Why stepping on Legos hurts like hell


#1

Originally published at: http://boingboing.net/2017/01/09/why-stepping-on-legos-hurts-li.html


#2


#3

Madness.


#4

I haven’t WTFV, (because who has time for that?), but is it something more esoteric than because the fucking corners are really sharp? 3-pin uk plugs on the instep also hurt like a bastard, in a different way to Lego bricks.


#5

I thought it was because how many times have I told you to pick those f&@!$#@ing things up off the g$#@n floor?!?!?!


#6

English accent…says ‘Lego s


#7

Legos is just wrong. Like Octopuses.


#8

#9

Yes. It should be a fifth declension noun, like ‘leo’. Singular ‘lego’, plural ‘legones’.

[PS: I have fixed leges -> legones. Hic sunt legones - here be legos. Finger trouble.]


#10

Back when I was a Goth child, I’d step on Lego, just to see if I could still feel something, you know?


#11

These octopuses would like a word with you…


#12

So, uh, what is the plural of Octopus?

My distinction was that lego is an uncount noun, like coffee or rice.


#13

“Whose are these legerum?”


#14

Plural of Lego == Lego Bricks


#15

As I’ve stated before:

The “answer” this time is because our feet are sensitive and legos are small and hard, with blah blah blah. 8.8 giga-pascals of pressure. If our feet are so damn sensitive, why doesn’t it hurt to walk?

My take is that it is because they are so tall and small and thus exert a shearing force. I think that probably most of the time you step on a lego it doesn’t hurt and you don’t really notice, so there is more going on here than they ‘explain’. The real answer is probably because we don’t step on anything else small and hard with our bare feet.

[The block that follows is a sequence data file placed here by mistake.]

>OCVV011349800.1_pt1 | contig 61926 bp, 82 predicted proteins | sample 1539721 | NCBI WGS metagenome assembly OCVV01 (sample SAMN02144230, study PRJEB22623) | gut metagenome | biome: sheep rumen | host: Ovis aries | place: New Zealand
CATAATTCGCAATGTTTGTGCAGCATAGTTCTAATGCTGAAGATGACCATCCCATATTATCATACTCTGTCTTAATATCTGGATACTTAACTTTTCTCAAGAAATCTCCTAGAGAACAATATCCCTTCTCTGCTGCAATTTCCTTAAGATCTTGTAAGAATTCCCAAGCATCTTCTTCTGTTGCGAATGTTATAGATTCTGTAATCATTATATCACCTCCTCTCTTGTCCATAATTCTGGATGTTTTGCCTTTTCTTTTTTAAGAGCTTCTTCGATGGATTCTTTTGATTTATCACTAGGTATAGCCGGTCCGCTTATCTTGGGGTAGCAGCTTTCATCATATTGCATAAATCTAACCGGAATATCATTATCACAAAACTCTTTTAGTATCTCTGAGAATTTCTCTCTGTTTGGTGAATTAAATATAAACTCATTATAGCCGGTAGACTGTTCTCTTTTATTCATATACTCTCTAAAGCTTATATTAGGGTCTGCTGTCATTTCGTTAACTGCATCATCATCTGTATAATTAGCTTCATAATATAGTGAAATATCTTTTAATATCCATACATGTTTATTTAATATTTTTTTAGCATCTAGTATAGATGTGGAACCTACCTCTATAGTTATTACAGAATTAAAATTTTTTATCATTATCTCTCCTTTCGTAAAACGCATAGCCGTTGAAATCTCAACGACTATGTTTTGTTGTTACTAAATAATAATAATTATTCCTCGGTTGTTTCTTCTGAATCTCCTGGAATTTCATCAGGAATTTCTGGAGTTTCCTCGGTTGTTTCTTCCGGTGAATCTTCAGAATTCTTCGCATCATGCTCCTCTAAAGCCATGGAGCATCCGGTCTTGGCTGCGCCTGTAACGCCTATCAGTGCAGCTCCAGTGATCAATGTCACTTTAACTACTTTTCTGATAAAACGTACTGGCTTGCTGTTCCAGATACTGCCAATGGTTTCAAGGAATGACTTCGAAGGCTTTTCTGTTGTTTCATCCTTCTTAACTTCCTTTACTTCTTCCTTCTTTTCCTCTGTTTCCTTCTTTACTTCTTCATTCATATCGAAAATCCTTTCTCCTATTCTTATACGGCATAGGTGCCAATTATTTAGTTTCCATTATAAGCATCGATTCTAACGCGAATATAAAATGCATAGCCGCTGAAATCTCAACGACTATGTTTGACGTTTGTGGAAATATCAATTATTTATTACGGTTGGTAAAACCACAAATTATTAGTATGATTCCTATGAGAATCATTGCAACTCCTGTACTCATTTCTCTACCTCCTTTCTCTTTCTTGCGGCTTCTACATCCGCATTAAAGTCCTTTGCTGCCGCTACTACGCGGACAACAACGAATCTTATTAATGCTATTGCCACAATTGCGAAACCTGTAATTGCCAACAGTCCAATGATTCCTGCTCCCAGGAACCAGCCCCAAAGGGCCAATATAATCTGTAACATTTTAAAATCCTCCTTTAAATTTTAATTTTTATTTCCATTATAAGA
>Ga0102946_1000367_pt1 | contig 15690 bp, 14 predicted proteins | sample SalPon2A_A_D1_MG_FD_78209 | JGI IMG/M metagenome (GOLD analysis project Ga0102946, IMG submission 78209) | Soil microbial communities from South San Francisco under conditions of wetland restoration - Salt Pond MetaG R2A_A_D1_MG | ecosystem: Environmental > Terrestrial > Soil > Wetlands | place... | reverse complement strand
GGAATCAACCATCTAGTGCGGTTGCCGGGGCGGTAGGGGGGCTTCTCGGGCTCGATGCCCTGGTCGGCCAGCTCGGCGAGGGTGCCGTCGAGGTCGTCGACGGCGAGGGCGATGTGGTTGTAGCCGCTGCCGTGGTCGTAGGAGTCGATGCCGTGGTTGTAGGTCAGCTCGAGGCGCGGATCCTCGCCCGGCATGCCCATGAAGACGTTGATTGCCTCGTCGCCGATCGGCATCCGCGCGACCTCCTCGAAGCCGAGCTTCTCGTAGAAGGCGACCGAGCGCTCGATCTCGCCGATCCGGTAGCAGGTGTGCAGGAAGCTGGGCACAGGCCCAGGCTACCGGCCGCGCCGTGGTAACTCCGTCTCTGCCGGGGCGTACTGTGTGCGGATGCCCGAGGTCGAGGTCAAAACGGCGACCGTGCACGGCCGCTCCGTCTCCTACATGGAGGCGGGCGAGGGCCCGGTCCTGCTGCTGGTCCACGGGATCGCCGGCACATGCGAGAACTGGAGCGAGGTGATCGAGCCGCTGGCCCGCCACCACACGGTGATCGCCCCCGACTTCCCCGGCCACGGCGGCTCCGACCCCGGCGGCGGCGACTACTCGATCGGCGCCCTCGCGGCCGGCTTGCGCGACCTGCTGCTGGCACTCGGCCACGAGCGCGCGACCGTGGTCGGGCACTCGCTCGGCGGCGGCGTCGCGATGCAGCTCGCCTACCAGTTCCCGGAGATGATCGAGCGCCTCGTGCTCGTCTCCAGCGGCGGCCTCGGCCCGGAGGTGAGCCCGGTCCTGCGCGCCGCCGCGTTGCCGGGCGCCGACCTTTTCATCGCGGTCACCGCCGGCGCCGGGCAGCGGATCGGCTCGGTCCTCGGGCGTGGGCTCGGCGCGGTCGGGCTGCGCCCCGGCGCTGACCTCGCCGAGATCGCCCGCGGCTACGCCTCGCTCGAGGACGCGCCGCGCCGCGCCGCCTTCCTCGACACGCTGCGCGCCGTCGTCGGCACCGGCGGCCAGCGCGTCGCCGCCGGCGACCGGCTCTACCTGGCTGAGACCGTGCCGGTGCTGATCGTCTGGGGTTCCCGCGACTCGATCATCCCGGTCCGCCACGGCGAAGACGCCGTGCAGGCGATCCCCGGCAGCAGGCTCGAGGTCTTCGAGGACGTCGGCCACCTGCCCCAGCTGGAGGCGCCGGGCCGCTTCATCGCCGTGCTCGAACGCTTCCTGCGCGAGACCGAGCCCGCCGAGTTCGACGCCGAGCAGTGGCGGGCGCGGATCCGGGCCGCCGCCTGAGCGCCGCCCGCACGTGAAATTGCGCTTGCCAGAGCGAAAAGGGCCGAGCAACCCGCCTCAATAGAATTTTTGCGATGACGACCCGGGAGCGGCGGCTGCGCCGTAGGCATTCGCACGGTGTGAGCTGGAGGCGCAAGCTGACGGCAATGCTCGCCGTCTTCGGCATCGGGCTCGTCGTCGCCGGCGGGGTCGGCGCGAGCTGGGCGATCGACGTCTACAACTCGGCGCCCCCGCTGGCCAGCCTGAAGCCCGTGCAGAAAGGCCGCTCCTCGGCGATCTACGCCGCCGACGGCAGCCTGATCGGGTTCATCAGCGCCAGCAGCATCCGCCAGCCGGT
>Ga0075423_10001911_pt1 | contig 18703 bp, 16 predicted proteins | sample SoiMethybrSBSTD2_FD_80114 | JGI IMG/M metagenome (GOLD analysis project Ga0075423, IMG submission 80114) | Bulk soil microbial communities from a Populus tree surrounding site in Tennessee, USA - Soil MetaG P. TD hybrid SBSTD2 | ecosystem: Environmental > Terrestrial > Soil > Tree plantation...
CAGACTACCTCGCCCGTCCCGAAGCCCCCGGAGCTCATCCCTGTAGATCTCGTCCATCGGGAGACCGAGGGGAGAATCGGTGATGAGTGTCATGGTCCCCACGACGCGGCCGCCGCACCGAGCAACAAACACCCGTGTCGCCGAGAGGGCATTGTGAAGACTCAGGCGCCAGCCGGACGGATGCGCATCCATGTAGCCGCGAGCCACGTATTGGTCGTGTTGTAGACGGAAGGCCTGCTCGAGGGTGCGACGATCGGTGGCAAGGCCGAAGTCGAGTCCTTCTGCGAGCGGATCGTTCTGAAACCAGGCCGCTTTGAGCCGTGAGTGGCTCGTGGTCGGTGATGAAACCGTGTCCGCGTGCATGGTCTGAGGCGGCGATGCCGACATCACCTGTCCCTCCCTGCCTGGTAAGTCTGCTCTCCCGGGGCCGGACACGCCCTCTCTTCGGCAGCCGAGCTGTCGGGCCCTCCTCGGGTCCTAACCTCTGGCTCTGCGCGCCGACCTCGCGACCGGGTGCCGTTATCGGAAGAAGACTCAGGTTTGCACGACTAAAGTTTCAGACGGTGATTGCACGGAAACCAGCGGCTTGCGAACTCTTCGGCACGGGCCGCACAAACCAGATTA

#16

So, uh, what is the plural of Octopus?

Octopodes

And Lego is definitely uncounted, like moose


#17

The Greek philosopher?


#18

Or sheep…?

I’ve always considered Lego as “a piece of lego” as well as “I’m going to play with my lego”, similar to “a sheep in a field” or a “field of sheep”.

Is Lego (plural) a British thing then, or just a general poh-tay-toe/poh-tah-toe thing?


#19

Why? Because they’re small, hard, generally sharply angular, and knobbly. It’s the same reason why stepping on a d4 or a sharp pebble hurts.


#20

I’ve stepped on plenty of toys in the dark (they always hurt more in the dark for some reason) including Lego bricks. My son was little during the height of the Masters of the Universe/He-Man craze. If you want to experience true pain, try stepping on a Spikor action figure in the wee hours of the morning.